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Is there a uniform rule on where a spouse can file for divorce? I can see 4 possible jurisdictions:

  1. Where the couple married
  2. Where the filing spouse lives
  3. Where the non-filing spouse lives, if different from #2
  4. Random jurisdiction not #1-3 (I assume the answer is a clear "no" based on common sense, but no idea what the actual rules are)

A sub-question is, would the other jurisdictions affect the rulings in any way (e.g. would a NY judge decide differently because the couple married in CA, or because one of the spouses lives in AZ), but I should probably ask that separately.

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3 Answers 3

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In general

Is there a uniform rule on where a spouse can file for divorce? I can see 4 possible jurisdictions:

  1. Where the couple married

  2. Where the filing spouse lives

  3. here the non-filing spouse lives, if different from #2

  4. Random jurisdiction not #1-3 (I assume the answer is a clear "no" based on common sense, but no idea what the actual rules are)

Location 1, the place of marriage, is irrelevant to where a divorce can be filed in the United States. (The law of the place of marriage at the time the marriage was formed is relevant, however, to the legal preliminary question in a divorce of whether the couple is married or not in the first place.)

Divorce can be filed for in the U.S. unilaterally by either spouse in locations 2 and 3, subject to state law residency requirements which vary someone from state to state (usually, but not always requiring a month of residency in the state by at least one of the spouses).

Divorce can also be filed for in location 4 if both spouses consent and state law permits them to do so. As a practical matter, filings in location 4 by mutual consent are usually in another county within the same state that has a less crowded divorce docket, rather than within a different state, since most U.S. states require one spouse to have lived in the state for at least a month, as a matter of state statute. New Jersey's law on this topic, for example, is explored in another Law.SE answer.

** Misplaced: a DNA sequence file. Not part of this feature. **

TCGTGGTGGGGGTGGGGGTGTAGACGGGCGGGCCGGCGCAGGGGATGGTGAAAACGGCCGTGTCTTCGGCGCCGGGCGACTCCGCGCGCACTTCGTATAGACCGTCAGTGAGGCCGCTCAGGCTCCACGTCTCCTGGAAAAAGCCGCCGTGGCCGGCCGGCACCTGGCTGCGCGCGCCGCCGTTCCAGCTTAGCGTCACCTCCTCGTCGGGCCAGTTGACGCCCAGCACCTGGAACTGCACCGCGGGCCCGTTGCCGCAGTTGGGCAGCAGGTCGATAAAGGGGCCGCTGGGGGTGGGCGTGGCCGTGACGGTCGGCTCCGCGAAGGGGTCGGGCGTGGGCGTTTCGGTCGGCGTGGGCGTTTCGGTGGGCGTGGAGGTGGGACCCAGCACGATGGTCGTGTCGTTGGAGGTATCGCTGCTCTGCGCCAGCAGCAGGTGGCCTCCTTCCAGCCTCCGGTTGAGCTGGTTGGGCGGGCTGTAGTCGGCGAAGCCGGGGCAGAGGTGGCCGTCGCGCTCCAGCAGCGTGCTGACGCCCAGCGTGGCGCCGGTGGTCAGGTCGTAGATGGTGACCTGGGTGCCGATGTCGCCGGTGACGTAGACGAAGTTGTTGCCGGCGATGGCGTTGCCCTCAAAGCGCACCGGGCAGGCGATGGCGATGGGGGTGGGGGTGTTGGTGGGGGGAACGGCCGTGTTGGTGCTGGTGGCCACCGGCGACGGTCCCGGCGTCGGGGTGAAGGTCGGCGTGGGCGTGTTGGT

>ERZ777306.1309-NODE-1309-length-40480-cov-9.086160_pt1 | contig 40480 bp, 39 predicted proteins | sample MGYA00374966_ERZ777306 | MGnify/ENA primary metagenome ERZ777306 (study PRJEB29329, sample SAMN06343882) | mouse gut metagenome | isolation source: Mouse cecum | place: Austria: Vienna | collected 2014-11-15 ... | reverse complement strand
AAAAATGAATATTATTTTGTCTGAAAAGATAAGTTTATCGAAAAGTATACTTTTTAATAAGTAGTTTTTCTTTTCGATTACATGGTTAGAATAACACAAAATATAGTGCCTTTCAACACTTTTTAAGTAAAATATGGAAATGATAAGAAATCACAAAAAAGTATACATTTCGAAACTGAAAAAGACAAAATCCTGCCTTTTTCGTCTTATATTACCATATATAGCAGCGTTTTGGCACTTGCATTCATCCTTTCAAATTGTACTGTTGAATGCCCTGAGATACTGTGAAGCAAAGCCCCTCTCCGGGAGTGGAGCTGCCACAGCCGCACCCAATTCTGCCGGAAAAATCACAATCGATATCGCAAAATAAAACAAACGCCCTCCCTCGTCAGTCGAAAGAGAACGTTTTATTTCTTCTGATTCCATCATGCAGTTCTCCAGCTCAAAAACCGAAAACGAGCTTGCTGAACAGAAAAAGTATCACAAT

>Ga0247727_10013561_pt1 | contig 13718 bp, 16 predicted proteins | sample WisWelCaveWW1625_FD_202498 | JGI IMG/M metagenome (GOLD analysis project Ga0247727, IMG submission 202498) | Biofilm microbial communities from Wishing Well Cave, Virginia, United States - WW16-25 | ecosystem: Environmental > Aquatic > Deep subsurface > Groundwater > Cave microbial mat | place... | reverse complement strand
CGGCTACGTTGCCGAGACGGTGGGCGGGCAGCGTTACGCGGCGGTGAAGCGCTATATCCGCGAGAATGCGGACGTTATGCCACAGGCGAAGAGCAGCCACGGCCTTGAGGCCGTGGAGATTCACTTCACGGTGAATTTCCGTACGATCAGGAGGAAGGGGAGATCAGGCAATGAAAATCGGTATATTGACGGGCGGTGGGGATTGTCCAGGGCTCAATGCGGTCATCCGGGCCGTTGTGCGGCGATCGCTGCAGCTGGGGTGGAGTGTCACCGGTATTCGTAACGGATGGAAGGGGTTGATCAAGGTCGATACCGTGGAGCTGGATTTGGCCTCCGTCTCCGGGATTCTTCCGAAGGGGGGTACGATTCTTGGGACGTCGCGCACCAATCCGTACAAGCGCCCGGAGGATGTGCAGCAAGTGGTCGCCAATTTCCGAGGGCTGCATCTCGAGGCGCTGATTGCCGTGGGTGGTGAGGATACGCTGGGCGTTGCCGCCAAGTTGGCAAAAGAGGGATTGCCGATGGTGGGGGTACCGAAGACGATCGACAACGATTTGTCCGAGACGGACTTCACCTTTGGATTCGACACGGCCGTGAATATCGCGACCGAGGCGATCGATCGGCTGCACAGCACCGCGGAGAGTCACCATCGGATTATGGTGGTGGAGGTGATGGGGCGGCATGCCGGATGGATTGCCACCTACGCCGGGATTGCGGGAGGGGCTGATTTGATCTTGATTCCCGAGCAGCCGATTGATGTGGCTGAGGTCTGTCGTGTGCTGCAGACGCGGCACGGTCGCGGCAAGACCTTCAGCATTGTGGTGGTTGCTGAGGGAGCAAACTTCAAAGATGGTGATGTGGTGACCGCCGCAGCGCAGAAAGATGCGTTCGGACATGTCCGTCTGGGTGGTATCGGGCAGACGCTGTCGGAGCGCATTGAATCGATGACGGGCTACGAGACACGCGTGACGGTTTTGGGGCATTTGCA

The jurisdictional analysis for a legal separation action that does not seek to end the marriage are generally identical, or very nearly so.

This answer does not consider the more esoteric question of when a court has jurisdiction to hear a proceeding to legally (as opposed to religiously) annul a marriage. It is conceivable that the place of the putative marriage might be relevant to the question of jurisdiction over an action to annual that marriage. But there is much less case law on the subject, because annulments where any doubt exists over which state has jurisdiction over the matter are much less common than divorces and legal separations that present jurisdictional issues.

This question also does not address the technical and tricky question of which court has jurisdiction over post-decree matters in a divorce, which can arise years later, when the original divorce decree does not state that the original divorce court retains jurisdiction over the case, or how the original divorce court can otherwise be divested of jurisdiction over the case. I've seen two different courts reach opposite and contradictory conclusions on this issue in one case that I litigated that had to be resolved in parallel cases before an intermediate court of appeals.

Service of process considerations in divorces

There is a related issue of service of process which is necessary for a valid divorce lawsuit.

A marriage can be terminated and property within the forum state can be divided, even if the non-filing spouse can only be served with process by publication and mail to the last known address of that spouse rather than by personal delivery of the divorce papers to the other spouse, subject to some minor exception rules (which is called "personal service"; personal service can also be made by certain other substituted form of service devised by the court or authorized by court rule, which are intended to definitely provide actual notice of the lawsuit to the non-filing party).

Granting a divorce in which the other spouse may not be aware of the proceedings, can't be found, or is non-responsive is not particularly troubling in terms of due process concerns these days now that unilateral "no fault" divorce is available as a matter of course in every U.S. state, even if the non-filing spouse objects.

This rule exists because these forms of relief are considered to be in rem proceedings (relating to things including the intangible thing of the marriage itself, rather than imposing abstract legal obligations on persons for which in personam jurisdiction is required).

Alimony awards and division of property outside the state can only made in a divorce case if the non-filing spouse has been personally served with the divorce papers. These kinds are relief are called in personam remedies.